Call me insensitive, but this all seems a little ridiculous to me. It’s a comedy – rated R, no less. My first comment is, if you don’t enjoy this type of off-color humor or are offended by the ‘R’ word, don’t go see it. If you’ve seen or read anything about the movie, you would know that the movie is making fun of actors and how seriously they take themselves. Yes, it’s edgy. Yes, they make fun of stereotypes. But did Ben Stiller and friends intend to hurt the community of the mentally disabled? No way. The use of the ‘R’ word was taken out of context, and that can’t be construed as discrimination against an entire community. I suggest that most of the people protesting have not seen the movie (and probably shouldn’t), and that this is merely political correctness gone too far.

I think I’m more surprised that people aren’t up in arms over Robert Downey Jr. playing a black man, but that’s another story entirely.

I’d like to think that I’m a good person, with good morals. There’s always room for improvement, but overall I think I’m a pretty good guy. I would never call a mentally disabled person retarded. My brother David is a retard though, and I’ve told him that countless times. I think Grey’s Anatomy is retarded, and I won’t watch it no matter how many times Girlfriend asks me to. John Edwards is retarded for continuing to lie – you got busted John, you might as well come completely clean.

My point is (and I could be naive in my thinking) that the use of the word “retard” is generic, and I don’t think I’m alone in that attitude. I would call my brother a retard much like I would call him a dork or a dweeb. What I’m essentially doing is calling him dumb, not mentally disabled, and in doing so I am not referring TO the mentally disabled. On the other hand, I can respect someone who comes from a different place and isn’t comfortable with the word (someone like my uncle who works with children). Ben Stiller has every right to make a movie like this, the protesters have every right to protest it, and I have every right to write this retarded blog.

I’m not here because the movie upset me or because I liked it (I haven’t even seen it yet actually, but I plan to). I’m not trying to get you to agree with my opinion one way or the other. I’m here today because I need to apologize.

There was one guy in particular who was protesting during that news piece and told the reporter, “Using the ‘R’ word brings our people down.” He opened my eyes – I had no idea that every time I’ve called my brother a retard that I was actually hurting this guy on TV, and others like him, whom I have never met. Using that logic, I decided to take this opportunity to apologize to a few others that I may have unknowingly hurt:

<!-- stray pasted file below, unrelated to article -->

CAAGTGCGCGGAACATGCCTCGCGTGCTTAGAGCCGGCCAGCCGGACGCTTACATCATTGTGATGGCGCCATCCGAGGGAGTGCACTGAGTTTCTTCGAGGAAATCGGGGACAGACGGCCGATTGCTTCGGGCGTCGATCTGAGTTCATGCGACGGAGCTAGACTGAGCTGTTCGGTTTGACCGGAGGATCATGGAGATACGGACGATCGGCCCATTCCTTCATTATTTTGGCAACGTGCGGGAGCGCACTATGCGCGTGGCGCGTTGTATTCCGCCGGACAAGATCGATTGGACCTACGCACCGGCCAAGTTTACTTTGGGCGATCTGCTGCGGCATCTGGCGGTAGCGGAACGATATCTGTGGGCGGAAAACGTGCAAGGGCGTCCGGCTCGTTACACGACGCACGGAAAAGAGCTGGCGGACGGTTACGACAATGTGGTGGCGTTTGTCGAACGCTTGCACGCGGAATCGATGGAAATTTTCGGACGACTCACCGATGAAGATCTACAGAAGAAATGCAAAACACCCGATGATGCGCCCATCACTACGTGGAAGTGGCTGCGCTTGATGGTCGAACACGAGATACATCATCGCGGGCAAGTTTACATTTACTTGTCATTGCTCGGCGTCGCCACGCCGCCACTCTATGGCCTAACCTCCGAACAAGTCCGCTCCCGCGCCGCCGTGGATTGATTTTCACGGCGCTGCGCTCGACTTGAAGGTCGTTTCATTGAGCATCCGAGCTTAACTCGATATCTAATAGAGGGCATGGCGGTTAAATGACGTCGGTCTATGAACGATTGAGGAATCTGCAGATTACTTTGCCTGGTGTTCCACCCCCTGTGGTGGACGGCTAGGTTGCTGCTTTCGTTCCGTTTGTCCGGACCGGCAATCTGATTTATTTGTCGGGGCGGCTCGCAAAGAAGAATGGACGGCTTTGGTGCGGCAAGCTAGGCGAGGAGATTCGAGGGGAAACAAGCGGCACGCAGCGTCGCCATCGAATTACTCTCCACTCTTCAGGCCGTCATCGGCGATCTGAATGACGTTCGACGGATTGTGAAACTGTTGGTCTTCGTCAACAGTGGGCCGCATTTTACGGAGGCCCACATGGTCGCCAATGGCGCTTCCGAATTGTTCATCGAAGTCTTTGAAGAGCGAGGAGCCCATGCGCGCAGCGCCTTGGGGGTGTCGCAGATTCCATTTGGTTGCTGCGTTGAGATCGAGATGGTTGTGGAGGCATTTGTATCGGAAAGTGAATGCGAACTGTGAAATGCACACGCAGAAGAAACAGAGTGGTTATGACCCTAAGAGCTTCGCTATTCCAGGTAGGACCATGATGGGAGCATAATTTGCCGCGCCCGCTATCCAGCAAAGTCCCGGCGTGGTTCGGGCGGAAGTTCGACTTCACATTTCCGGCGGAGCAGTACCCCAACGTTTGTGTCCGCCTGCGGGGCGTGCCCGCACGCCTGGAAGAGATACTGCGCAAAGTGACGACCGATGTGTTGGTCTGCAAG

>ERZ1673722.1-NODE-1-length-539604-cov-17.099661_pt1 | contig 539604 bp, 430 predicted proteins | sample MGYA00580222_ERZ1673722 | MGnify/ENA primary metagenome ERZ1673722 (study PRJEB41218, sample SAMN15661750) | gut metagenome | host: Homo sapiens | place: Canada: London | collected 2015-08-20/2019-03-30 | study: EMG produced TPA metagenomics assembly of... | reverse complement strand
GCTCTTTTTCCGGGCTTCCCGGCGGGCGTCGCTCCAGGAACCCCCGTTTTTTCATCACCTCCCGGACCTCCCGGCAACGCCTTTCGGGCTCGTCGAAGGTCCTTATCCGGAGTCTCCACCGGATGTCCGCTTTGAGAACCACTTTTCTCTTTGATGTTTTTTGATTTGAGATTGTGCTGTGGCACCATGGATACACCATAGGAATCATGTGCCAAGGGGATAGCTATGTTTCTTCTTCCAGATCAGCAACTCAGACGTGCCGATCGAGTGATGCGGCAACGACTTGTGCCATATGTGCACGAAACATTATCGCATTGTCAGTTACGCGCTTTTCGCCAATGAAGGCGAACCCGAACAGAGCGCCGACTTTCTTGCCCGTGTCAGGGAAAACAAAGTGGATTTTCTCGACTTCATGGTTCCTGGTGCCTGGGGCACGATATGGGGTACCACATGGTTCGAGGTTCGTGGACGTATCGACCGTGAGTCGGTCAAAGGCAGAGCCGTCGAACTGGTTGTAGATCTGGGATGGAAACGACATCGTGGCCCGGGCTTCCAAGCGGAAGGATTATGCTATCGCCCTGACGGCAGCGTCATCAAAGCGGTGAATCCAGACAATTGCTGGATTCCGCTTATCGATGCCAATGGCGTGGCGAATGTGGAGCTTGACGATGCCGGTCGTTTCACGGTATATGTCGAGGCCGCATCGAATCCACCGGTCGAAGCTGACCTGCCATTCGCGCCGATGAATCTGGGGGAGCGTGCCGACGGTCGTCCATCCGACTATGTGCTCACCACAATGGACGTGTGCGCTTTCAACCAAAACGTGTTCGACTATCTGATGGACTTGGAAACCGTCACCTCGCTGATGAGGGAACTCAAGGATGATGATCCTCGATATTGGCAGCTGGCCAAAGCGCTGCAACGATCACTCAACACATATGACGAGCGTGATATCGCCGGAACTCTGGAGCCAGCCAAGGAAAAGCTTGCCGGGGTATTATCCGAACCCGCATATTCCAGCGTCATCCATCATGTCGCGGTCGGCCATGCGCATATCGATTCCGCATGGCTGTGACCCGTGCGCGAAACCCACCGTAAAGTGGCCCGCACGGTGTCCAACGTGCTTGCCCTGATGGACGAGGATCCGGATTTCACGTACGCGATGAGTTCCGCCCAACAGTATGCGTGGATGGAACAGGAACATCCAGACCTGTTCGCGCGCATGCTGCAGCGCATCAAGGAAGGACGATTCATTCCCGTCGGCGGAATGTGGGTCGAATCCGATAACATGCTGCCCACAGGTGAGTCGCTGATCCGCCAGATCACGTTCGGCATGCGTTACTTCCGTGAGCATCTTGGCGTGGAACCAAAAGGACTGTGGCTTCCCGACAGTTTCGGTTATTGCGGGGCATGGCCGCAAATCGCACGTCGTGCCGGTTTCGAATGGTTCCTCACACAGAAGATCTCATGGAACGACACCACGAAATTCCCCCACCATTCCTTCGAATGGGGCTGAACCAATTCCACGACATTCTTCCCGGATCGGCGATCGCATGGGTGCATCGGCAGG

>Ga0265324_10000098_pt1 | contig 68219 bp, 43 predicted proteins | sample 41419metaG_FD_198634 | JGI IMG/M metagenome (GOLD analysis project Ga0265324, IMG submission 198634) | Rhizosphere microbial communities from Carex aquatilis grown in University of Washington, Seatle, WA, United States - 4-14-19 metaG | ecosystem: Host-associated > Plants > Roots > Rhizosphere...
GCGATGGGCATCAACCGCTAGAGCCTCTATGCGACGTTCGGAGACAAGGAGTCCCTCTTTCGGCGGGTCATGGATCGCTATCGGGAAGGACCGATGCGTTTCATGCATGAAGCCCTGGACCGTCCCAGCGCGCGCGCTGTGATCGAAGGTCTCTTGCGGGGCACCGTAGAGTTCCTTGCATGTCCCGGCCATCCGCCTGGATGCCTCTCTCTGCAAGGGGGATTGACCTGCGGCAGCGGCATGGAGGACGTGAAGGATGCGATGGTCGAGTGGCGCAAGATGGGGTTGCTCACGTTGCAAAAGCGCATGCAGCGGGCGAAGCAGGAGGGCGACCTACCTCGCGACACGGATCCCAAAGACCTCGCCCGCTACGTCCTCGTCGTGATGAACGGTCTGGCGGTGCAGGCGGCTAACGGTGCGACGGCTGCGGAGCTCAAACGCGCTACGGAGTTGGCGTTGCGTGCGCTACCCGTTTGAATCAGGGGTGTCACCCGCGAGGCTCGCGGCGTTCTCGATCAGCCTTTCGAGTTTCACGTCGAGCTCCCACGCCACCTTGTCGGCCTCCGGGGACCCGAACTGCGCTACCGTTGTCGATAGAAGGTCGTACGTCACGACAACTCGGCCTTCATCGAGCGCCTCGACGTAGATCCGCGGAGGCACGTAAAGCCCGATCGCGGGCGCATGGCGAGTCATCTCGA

Albert Einstein – Einstein was a physicist best known for his Theory of Relativity. He won the Nobel Prize in Physics in 1921, and Time Magazine named him “Person of the Century” in 1999. So I’m not really sure why, if my aforementioned brother made a bad decision or did something stupid, I would say “way to go, Einstein.” I can assure you, Mr. Einstein, that I never called him by your name in a complimentary manner, and for this I apologize.

Girlfriend – This is a fairly new one, but I might as well sneak it in here. Girlfriend and I play tennis with some of my relatives every week, and we’re not very good (but we are less bad every week). Girlfriend likes to swing and miss at easy ones. It’s happened enough that I have noticed it, and when anyone else with whom we’re playing does the same thing, I proclaim that they “Girlfriend’d it.” Sorry, Girlfriend. (On a side note, I hit the ball into the net, a lot. Long story short, I’m also owed an apology.)

Prostitutes – I’ve had many different relationships over the years. Some have ended badly, others not so badly. I have to admit that a few ex-girlfriends became known to my guy friends in conversation as “stupid whores” rather than their actual names. Most were deserved. What isn’t deserved is my careless use of the word “whore.” Just because a couple of ex-girlfriends put me through hell doesn’t mean I should do the same to prostitutes. I know you’re only trying to put yourself through college, you fell on bad times, or your boyfriend is a pimp and you have no choice. You don’t deserve the negative connotation attached to the slang I threw around like a frisbee. I’m really sorry, prostitutes.